205: Designing Religion

Designing Religion

One of the most venerable series in gaming, Civilization, has dealt with religion in every installment. However, the way the game has incorporated it into the gameplay has varied greatly with each game. Alan Au spoke with several key people involved with the series to illuminate the role of religion in Civilization.

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hmm i find the trivialization of religion kind of appropriate in game about world domination

hmm i find the trivialization of religion kind of appropriate in game about world domination

Agreed....religion and world domination are the skip through the forest hand in hand type of duo. After reading this I believe that religion and spirituality do exist in other games but its more on a base of your gamer morale. Basically how good or bad you'll be in games and Fable 2 is a perfect example of a game that can show spirituality in games and reflect moral choices on the player. I'm sure some design of spirituality if not religion was a part of Fable 2 as well as other games like Mass Effect and even The Suffering and its sequel where moral choices made gave you a certain ending in the first and specific characteristics in its sequel.

What I love most about religion in Civilization IV is:
1) It's effective. Whether you use it to gain money, tactical advantages, political friends or to wage war (or even to, I dunno, let me pick an example at random, win the game), religion is incredibly useful. Even if it's not part of your strategy overall, you should still have some form of religion, and it's even better if you can found one.
2) They're balanced. Sure, Hinduism and Buddhism are the first religions you get, so they get that little advantage, but later religions come associated with more advanced techs, and the really late-game religions like Islam get free Missionaries. That keeps it from feeling like Christianity Pwns Joo

This article touches on a lot touchy questions about religions in video games. The first question is, why? Short of making a game particularly about religion, when and why should you include religion? Several games (such as Assassin's Creed) include it as part of the story line, which is common to much of literature, but turning it into a game mechanic is something entirely different. For a game like Civilization, it makes sense to use religion as a tool, because religion has been instrumental in managing entire empires.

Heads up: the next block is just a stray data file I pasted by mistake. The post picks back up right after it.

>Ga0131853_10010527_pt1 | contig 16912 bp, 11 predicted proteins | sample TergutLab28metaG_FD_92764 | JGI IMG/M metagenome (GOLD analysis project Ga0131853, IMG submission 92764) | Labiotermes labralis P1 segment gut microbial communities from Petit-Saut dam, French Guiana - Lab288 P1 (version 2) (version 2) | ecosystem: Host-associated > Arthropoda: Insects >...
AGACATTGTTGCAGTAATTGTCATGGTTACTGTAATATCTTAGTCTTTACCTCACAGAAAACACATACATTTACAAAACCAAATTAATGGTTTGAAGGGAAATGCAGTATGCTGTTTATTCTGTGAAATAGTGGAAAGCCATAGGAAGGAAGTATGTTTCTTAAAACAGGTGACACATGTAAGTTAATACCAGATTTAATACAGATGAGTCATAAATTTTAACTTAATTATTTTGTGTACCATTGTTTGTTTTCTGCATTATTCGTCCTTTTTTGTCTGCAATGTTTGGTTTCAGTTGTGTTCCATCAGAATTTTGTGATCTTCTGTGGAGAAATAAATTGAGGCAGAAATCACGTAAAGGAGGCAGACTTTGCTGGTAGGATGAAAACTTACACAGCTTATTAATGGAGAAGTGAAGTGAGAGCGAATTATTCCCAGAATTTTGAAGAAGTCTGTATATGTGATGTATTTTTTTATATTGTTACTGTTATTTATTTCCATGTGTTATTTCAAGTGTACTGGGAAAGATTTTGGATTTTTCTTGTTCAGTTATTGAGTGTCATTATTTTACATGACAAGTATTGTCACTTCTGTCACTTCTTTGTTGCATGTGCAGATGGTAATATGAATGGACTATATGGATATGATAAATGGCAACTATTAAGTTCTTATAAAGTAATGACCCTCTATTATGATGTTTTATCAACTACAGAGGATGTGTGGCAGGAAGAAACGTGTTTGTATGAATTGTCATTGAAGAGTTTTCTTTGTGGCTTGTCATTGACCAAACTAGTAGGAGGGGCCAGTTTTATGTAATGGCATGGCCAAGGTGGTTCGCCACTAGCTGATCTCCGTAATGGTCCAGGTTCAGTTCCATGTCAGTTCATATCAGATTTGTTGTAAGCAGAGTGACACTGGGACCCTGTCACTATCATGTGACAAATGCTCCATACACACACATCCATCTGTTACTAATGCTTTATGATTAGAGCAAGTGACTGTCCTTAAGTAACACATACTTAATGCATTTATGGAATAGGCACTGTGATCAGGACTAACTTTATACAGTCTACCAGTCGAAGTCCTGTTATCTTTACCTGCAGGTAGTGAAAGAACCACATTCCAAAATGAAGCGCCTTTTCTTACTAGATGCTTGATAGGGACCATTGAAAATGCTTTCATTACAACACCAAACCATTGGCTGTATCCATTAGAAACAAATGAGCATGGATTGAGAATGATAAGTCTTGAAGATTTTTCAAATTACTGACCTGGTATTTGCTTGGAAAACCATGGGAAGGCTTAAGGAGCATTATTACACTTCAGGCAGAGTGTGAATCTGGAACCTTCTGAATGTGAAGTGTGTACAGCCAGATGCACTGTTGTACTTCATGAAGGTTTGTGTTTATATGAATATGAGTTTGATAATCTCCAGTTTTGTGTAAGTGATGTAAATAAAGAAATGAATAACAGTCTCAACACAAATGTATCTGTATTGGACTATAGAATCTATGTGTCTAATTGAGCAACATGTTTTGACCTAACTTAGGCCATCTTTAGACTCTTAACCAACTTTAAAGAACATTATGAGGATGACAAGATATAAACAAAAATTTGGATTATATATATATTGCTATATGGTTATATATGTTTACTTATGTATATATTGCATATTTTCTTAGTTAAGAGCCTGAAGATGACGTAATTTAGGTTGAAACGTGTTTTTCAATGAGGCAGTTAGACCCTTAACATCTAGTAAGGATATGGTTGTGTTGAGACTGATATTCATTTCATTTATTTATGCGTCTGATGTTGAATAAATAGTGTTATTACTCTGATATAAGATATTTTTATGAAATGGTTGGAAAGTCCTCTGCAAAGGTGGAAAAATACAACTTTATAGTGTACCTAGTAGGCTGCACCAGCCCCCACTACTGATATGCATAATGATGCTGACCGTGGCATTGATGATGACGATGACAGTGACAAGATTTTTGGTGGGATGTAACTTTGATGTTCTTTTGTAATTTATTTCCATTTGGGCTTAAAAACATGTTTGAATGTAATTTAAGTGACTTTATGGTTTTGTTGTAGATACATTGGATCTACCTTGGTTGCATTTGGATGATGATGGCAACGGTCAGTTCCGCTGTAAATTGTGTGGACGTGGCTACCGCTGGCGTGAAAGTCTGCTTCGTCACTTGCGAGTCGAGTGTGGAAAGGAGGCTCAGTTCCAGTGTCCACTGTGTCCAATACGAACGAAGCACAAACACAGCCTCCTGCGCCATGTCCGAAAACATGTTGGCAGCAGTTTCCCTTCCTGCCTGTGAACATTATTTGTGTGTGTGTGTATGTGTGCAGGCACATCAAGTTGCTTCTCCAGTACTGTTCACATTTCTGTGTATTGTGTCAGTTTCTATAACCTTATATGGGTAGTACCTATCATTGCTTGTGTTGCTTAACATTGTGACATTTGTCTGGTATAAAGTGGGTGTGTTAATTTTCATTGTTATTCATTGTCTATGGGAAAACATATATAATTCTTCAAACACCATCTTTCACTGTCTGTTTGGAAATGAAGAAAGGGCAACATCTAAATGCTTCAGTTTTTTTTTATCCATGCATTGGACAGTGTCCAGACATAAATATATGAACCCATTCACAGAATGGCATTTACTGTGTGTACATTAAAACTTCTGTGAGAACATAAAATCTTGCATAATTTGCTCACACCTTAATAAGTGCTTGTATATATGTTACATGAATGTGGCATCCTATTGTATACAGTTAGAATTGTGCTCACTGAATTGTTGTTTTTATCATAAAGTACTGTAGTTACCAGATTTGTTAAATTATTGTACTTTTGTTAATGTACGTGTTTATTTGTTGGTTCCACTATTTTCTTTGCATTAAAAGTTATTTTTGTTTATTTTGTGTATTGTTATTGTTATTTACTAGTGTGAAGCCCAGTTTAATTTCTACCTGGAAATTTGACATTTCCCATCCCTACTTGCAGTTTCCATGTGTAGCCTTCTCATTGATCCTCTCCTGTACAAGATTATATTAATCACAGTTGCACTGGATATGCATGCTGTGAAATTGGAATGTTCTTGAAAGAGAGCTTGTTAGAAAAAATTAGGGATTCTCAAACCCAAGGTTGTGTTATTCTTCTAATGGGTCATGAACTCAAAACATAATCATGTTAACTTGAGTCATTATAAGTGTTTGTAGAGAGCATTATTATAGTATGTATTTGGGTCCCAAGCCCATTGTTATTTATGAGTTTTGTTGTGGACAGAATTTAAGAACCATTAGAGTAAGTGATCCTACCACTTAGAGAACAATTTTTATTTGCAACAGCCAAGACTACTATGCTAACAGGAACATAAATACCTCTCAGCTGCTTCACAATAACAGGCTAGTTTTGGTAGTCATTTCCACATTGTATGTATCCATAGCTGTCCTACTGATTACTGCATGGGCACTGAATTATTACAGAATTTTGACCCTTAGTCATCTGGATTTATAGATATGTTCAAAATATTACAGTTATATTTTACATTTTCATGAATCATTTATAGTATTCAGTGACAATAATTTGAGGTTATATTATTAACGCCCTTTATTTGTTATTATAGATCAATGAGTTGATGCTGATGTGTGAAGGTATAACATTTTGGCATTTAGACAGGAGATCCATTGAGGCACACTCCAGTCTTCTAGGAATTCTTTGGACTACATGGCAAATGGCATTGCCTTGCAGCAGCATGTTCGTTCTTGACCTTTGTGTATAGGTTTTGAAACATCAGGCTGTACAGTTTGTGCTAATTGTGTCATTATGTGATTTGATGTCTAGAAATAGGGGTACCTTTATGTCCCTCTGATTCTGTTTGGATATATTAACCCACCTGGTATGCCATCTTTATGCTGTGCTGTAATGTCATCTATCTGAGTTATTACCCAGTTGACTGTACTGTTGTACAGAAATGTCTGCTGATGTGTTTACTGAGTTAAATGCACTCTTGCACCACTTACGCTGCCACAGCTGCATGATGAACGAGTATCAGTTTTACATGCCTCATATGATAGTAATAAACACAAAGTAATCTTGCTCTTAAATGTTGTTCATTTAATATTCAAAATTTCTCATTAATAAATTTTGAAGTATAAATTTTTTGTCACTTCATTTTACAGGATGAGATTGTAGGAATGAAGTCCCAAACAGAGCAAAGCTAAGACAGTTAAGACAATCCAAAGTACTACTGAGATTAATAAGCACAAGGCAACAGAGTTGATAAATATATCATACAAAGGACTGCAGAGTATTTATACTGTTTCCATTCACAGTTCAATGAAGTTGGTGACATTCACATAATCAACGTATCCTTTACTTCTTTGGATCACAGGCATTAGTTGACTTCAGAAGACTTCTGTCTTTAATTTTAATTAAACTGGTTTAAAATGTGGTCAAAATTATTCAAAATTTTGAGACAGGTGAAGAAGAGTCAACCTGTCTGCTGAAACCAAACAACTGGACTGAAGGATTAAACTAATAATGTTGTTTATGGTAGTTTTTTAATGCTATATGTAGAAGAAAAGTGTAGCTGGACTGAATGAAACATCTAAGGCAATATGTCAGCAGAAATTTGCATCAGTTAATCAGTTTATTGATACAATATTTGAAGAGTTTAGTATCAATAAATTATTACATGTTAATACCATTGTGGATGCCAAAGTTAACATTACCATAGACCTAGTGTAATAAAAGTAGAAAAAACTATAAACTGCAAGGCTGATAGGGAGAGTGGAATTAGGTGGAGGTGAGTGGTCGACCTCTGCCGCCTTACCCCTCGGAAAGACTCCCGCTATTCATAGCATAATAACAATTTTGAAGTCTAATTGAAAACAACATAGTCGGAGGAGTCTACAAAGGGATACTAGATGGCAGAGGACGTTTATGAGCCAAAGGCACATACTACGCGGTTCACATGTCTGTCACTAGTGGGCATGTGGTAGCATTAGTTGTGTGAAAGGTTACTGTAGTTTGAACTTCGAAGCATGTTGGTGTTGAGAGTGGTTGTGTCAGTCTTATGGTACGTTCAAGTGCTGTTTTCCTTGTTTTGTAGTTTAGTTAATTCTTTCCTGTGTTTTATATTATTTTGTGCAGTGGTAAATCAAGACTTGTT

A hard question is how to make religion into a mechanic. Religions are more than simply a practise; there is a deep philosophical underpinning to them that permeates into all facets of life. How much of that can you use without ruining the mechanic? How little can you use without trivializing the religion? How do you do either without bias and without implying statements about the purpose and effectiveness of various religions?

Lastly, how do you make a game with religion, without making the game about religion? Can religion co-exist with other material without being trivialized? Even just the suggestion that there is more to life than religion could offend some people.

It's not surprising that few games really touch on religion, even though it's ripe for the exploration that gaming allows. Kudos to the Civilization for trying to tackle it and making it fun.

The Europa Universalis III deals with religion in a way much like the Civilization series, with each faith having different bonuses associated with it. Since it covers the entire globe, it has an entire plathora of religions, from Chritianity (originally Catholic and Orthodox, but later Protestant and Reformed), Islam (Sunni and Shiite), Buddhism, Hinduism, Confucianism, Shintoism, and "Native" religions. Each different denomination has its own unique bonuses. This was a good way of doing it, especially since the game starts in 1399 and goes until 1820, with the major turning point of the game being the Protestant Reformation. Protestantism and Reformed offers its own bonuses different from Catholicism, but state religious conversion has major ramifications on both the national and international stages. Diplomacy with former brothers in faith becomes strained and your country become more suseptible to internal rebellions until you manage to convert your people to the new religion.

Each nation has its own "official" religion, but each province has its own religion as well. When the religion of a province differs from the state religion, there is the potential for unrest. However, the state can dispatch missionaries to the province to try and convert the people to the state religion.

This makes for an excellent platform for religious wars. Still, it's a little arbitrary. Why does being Catholic gives you an increased chance at colonization while being Reformed increases your trade efficiency?

I think the effects of the different religions in EUIII are rationalised in the manual.

I know it makes me somewhat ignorant or something (someone will be bound to say it) but everytime I discover Christianity in Civilization IV I rush around demanding people convert or I destroy their civilization with poison (spys) and war.

For some reason I always figure that when I finish the game I'll get extra points or something.

Though that aside if you control all the religions you really control the game.


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